Saturday, October 3, 2009

The Author Mom

I found it difficult to decide whether to post this in my Mommy blog or my Author blog, since it has to do with both writing and my family—so you win. Lucky you.

My kids impress me. I don’t take any credit for this. It would be awkward, and snooty, and I just don’t feel up to it. But they’re impressive.

For instance, two years ago I decided to start taking myself seriously as an author and work toward publication. You know, I stopped fighting the inevitable and accepted something that nearly consumed every waking thought needed attention. This had a profound effect on my kids, and in ways I never considered.

When I got my first publishing contract (that has since dissolved, don’t worry about why) in 2007 one of the first things we did was tell the kids. The next morning, my oldest looks at me and says, “Mommy, what if you become famous?” My stomach did a little flip but I calmly responded, “We’ll cross that bridge when we come to it.”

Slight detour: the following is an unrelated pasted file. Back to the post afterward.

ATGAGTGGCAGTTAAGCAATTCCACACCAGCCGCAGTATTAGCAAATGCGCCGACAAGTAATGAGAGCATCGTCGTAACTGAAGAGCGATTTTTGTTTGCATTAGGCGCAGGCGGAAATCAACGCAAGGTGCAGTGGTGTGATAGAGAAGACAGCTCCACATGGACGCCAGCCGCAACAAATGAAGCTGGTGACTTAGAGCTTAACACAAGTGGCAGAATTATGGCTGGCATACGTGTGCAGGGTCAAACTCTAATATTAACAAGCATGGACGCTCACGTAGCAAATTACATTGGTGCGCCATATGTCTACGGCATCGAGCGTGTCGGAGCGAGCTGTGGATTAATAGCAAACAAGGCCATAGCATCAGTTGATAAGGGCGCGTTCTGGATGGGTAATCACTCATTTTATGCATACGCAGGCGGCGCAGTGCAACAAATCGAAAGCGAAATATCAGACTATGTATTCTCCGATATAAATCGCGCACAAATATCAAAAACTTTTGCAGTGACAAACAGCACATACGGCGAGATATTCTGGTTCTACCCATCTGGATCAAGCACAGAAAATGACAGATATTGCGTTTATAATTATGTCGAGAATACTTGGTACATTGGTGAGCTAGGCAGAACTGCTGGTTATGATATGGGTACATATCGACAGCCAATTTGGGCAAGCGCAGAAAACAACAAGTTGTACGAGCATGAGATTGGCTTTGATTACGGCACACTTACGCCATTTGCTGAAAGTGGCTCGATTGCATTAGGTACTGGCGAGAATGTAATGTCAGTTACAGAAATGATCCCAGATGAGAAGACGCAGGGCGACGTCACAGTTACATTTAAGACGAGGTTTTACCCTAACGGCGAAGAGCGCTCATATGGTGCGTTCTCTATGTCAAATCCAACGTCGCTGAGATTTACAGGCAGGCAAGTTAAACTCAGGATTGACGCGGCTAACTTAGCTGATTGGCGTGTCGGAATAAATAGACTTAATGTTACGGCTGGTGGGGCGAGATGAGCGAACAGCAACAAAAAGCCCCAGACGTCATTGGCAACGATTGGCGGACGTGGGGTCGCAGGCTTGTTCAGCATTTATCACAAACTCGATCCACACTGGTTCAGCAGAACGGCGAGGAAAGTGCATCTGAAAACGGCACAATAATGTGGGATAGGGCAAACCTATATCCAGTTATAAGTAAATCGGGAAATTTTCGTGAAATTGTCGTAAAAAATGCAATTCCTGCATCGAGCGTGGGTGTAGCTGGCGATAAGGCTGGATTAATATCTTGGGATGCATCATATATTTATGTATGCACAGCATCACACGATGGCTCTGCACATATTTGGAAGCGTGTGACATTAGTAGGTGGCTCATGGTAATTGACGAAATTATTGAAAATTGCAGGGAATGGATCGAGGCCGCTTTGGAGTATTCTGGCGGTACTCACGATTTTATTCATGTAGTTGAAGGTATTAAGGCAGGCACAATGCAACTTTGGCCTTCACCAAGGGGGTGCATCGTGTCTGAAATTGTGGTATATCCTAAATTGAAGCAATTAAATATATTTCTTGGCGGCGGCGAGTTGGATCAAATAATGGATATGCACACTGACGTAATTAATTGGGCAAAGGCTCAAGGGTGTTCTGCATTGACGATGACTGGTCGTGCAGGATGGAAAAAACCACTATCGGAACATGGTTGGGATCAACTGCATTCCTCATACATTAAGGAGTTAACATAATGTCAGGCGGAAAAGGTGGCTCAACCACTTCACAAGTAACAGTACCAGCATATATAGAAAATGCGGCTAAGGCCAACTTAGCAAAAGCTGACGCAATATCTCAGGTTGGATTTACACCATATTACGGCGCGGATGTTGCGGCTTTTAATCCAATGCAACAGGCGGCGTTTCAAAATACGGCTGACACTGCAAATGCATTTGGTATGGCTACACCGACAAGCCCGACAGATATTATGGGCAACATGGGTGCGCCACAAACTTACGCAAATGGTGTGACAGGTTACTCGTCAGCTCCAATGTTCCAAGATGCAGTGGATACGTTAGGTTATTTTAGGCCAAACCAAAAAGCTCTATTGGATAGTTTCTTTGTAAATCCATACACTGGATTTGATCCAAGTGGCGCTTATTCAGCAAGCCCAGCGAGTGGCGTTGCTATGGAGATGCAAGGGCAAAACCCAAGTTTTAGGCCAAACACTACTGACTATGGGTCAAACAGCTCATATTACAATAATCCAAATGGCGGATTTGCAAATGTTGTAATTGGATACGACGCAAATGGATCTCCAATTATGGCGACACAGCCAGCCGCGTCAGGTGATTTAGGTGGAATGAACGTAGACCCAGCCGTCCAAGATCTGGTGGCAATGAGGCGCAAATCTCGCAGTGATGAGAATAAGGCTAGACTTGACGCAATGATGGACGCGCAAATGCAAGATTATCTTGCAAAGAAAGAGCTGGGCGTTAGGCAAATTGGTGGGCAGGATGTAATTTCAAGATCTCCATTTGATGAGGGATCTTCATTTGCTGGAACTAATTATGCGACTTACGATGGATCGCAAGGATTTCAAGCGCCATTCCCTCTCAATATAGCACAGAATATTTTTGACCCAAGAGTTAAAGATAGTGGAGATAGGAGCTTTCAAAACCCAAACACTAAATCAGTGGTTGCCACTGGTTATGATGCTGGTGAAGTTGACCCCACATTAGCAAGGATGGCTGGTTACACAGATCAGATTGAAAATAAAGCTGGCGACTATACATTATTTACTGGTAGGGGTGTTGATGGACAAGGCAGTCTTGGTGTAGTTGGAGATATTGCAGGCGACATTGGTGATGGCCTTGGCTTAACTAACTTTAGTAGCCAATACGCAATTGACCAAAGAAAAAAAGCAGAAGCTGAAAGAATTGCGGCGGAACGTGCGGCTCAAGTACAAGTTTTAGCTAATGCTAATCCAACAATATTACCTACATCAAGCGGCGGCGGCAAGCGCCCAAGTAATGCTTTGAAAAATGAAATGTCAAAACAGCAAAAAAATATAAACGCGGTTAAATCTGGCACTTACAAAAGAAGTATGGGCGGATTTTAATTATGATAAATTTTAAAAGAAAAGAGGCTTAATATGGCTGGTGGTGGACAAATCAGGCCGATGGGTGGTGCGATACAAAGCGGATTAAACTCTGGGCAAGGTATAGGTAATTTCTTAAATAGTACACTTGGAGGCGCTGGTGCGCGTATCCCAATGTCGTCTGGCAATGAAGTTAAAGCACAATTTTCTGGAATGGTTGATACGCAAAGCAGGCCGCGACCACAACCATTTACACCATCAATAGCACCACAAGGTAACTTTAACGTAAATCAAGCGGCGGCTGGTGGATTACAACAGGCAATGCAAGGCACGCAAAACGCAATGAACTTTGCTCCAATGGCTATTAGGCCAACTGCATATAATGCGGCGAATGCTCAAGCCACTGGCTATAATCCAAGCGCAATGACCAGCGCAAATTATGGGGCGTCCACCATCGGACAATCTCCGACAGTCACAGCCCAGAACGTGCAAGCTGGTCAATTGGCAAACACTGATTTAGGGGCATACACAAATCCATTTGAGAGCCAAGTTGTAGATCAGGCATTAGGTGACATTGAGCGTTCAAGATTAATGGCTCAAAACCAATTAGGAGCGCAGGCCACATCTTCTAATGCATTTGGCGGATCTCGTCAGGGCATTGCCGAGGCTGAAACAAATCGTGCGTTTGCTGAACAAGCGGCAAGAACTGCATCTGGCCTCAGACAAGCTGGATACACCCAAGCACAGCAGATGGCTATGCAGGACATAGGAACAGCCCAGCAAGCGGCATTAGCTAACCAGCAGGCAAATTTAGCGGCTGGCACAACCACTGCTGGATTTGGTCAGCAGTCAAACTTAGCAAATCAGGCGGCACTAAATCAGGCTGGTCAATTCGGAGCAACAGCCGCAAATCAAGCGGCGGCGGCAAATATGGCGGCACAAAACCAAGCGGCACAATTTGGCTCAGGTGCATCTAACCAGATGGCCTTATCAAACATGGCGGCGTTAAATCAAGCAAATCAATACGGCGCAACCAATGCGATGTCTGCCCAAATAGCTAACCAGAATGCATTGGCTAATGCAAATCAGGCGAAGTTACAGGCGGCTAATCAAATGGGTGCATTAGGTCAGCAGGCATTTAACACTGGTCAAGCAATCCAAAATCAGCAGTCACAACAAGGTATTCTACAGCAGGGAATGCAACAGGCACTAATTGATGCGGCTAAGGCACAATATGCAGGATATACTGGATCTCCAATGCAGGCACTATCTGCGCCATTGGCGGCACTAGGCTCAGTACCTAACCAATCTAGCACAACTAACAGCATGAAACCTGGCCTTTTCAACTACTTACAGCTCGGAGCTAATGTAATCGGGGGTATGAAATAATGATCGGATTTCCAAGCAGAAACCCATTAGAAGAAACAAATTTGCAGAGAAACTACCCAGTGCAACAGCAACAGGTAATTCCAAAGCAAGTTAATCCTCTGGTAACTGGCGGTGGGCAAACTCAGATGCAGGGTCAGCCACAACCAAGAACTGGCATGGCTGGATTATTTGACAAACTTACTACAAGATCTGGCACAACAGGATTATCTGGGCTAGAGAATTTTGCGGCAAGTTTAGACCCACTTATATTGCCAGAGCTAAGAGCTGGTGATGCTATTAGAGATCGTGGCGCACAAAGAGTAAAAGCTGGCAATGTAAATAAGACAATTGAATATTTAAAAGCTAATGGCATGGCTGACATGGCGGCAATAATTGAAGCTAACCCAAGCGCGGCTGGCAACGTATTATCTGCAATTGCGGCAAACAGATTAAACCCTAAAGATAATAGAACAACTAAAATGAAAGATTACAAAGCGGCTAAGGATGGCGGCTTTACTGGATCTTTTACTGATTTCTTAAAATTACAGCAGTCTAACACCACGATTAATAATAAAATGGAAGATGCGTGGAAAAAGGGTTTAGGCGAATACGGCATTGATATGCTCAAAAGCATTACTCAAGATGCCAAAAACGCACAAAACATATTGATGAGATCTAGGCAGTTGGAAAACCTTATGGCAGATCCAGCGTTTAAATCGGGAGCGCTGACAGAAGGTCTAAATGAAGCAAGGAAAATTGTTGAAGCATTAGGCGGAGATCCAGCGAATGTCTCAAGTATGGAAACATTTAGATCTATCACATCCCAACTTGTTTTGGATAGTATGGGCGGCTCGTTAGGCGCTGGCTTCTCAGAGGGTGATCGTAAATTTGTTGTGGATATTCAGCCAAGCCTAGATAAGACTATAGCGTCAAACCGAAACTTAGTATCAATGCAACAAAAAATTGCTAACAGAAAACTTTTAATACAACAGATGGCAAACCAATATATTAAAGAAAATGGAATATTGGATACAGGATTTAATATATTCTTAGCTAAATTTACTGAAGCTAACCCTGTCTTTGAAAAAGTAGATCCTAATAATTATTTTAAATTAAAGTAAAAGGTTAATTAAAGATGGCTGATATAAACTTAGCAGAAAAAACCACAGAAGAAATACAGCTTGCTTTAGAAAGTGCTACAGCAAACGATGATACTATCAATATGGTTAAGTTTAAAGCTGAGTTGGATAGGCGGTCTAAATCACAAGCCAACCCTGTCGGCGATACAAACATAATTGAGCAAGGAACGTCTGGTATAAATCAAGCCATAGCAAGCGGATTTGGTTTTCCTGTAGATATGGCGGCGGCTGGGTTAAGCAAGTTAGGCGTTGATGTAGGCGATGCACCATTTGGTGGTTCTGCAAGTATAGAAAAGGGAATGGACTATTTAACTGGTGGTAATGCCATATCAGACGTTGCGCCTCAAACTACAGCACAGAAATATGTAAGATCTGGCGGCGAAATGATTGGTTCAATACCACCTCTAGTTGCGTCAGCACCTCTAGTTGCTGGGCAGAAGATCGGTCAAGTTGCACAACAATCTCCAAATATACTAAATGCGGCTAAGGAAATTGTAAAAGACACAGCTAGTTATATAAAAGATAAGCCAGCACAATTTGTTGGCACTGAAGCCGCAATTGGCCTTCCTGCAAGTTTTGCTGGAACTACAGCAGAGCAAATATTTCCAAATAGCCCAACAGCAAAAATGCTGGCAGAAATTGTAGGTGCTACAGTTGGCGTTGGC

A few months later, one of the twins abruptly asked, “Mommy, are you an author?” I said yes, and the smile that lit up his face brought tears to my eyes.

My daughter, Kylie, tells everyone she’s going to be an author like me. But it’s not the gratuitous adoration that I’m talking about here.

When I chose to pursue my dream, my kids noticed. And they’ve been taking notes.
Currently, my oldest is working on a time machine. The twins are doing their normal things—drawing, writing, creating in general, exploring, taking care of bugs, obsessing over nature in its most minute form.

My fledgling author is still at it, plugging away weekly at her craft and coming up with some pretty interesting ideas. She even has her mother’s author insecurities. Sigh. Didn’t mean to pass that on.

The youngest is continuing her love of words. Now she’s started writing, sounding out words and spelling most of them herself.

Because they’re my kids, they’re convinced my book will be known all over the world and likely be made into a movie. But what happens with the book isn’t important. The fact that my kids consider pursuing their dreams to be cool is worth every bump in the road and setback I face.

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